There is something to me infinitely pathetic and beautiful in looking at the words not only as the commandment of the Lord, but as the appeal of the Friend, who wished, as we all do, not to be utterly forgotten by those whom He cared for and loved; and who, not only because their remembrance was their salvation, but because their forgetfulness pained His human heart, brings to their hearts the plaintive appeal: 'Do not forget Me when I am gone away from you; and even if you have no better way of remembering Me, take these poor symbols, to which I am not too proud to entrust the care of My memory, and do this, lest you forget Me.'
But, dear brethren, there are deeper thoughts than this, on which I must dwell briefly. 'In remembrance of Me' -- Jesus Christ, then, takes up an altogether unique and solitary position here, and into the sacredest hours of devotion and the loftiest moments of communion with God, intrudes His personality, and says, 'When you are most religious, remember Me; and let the highest act of your devout life be a thought turned to Myself.'
Now, I want you to ask, is that thought diverted from God? And if it is not, how comes it not to be? I want you honestly to ask yourselves this question -- what did He think about Himself who, at that moment, when all illusions were vanishing, and life was almost at its last ebb, took the most solemn rite of His nation and laid it solemnly aside and said: 'A greater than Moses is here; a greater deliverance is being wrought': 'Remember Me.' Is that insisting on His own personality, and making the remembrance of it the very apex and shining summit of all religious aspiration -- is that the work of one about whom all that we have to say is, He was the noblest of men? If so, then I want to know how Jesus Christ, in that upper chamber, founding the sole continuous rite of the religion which He established, and making its heart and centre the remembrance of His own personality, can be cleared from the charge of diverting to Himself what belongs to God only, and how you and I, if we obey His commands, escape the crime of idolatry and man-worship? 'Do this in remembrance,' -- not of God -- 'in remembrance of Me,' 'and let memory, with all its tendrils, clasp and cleave to My person.' What an extraordinary demand! It is obscuring God, unless the 'Me' is God manifest in the flesh.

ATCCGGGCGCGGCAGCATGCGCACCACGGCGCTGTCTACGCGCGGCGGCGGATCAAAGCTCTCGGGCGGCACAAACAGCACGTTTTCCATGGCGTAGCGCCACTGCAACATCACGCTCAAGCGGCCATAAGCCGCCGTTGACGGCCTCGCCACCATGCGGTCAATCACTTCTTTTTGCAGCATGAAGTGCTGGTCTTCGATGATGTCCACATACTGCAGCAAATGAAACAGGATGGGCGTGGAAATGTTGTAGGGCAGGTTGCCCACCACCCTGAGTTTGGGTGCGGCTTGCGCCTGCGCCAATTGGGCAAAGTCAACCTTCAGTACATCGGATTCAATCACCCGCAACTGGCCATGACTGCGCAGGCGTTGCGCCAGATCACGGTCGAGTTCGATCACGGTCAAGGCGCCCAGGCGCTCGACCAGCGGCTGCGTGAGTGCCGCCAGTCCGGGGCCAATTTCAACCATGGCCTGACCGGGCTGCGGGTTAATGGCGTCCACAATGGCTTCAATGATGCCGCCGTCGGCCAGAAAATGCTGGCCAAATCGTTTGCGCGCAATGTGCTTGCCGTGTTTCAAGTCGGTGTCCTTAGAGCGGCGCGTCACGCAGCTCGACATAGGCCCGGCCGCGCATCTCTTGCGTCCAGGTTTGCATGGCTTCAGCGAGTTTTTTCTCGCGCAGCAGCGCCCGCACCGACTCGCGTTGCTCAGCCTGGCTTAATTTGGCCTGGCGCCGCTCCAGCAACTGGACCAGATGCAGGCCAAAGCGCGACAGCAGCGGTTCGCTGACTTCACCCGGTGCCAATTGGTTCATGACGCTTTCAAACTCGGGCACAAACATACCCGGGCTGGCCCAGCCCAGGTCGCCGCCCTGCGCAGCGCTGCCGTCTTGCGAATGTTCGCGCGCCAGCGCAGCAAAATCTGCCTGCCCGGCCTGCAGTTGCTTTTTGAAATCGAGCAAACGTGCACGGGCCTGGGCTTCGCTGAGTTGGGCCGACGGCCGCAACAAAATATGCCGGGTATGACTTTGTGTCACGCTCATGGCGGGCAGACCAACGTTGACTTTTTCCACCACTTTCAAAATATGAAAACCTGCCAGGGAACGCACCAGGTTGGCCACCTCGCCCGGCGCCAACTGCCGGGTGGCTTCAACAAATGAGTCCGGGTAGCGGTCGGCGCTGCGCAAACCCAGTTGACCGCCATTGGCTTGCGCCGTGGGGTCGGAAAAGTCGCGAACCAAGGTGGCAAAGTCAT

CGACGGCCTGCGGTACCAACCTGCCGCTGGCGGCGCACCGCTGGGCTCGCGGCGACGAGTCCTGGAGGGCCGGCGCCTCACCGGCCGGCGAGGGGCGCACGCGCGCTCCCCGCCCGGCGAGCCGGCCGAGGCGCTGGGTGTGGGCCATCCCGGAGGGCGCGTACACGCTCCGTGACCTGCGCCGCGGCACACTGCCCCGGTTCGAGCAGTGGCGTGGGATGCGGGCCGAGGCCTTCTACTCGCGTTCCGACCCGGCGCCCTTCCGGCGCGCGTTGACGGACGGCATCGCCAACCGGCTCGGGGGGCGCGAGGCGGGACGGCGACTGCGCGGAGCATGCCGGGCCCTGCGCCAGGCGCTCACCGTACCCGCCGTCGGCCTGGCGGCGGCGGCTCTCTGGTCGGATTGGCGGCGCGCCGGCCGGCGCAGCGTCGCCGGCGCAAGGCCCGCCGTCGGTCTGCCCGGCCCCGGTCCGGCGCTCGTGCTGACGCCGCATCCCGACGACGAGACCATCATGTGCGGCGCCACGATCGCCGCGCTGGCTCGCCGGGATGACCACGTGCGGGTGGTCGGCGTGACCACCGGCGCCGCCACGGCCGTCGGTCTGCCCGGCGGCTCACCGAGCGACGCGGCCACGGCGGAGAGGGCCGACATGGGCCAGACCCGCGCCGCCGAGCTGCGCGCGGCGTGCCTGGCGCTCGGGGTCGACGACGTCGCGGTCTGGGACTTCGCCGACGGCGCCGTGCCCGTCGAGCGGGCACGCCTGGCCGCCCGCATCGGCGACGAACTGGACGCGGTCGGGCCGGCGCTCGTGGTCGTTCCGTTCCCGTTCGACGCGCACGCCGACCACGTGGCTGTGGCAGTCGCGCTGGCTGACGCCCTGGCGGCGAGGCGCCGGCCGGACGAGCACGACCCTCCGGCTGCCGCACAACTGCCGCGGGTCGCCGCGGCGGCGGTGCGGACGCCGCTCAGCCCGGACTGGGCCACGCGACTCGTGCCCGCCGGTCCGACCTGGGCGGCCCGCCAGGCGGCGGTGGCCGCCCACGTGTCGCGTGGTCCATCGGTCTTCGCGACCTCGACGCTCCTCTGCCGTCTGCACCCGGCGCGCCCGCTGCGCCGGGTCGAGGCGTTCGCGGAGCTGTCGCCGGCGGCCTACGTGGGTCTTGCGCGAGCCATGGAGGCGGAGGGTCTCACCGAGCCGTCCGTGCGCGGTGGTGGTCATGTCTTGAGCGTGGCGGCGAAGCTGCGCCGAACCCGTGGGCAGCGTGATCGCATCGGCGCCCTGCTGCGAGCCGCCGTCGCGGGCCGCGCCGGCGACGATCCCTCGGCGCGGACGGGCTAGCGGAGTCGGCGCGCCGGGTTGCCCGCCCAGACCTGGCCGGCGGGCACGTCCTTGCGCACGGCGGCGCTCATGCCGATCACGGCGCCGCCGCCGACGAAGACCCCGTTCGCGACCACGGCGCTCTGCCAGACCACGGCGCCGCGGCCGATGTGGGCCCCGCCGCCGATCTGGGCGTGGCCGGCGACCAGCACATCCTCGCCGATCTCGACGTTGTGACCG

Then, still further, let me remind you that in the appointment of this solitary rite as His memorial to all generations, Jesus Christ Himself designates one part of His whole manifestation as the part into which all its pathos, significance, and power are concentrated. We who believe that the death of Christ is the life of the world, are told that one formidable objection to our belief is that Jesus Christ Himself said so little during His life about His death. I believe His reticence upon that question is much exaggerated, but apart altogether from that, I believe also that there was a necessity in the order of the evolution of divine truth, for the reticence, such as it is, because, whatsoever might be possible to Moses and Elias, on the Mount of Transfiguration, 'His decease which He should accomplish at Jerusalem,' could not be much spoken about in the plain till it had been accomplished. But, apart from both of these considerations, reflect, that whether He said much about His death or not, He said something very much to the purpose about it when He said 'Do this in remembrance of Me.'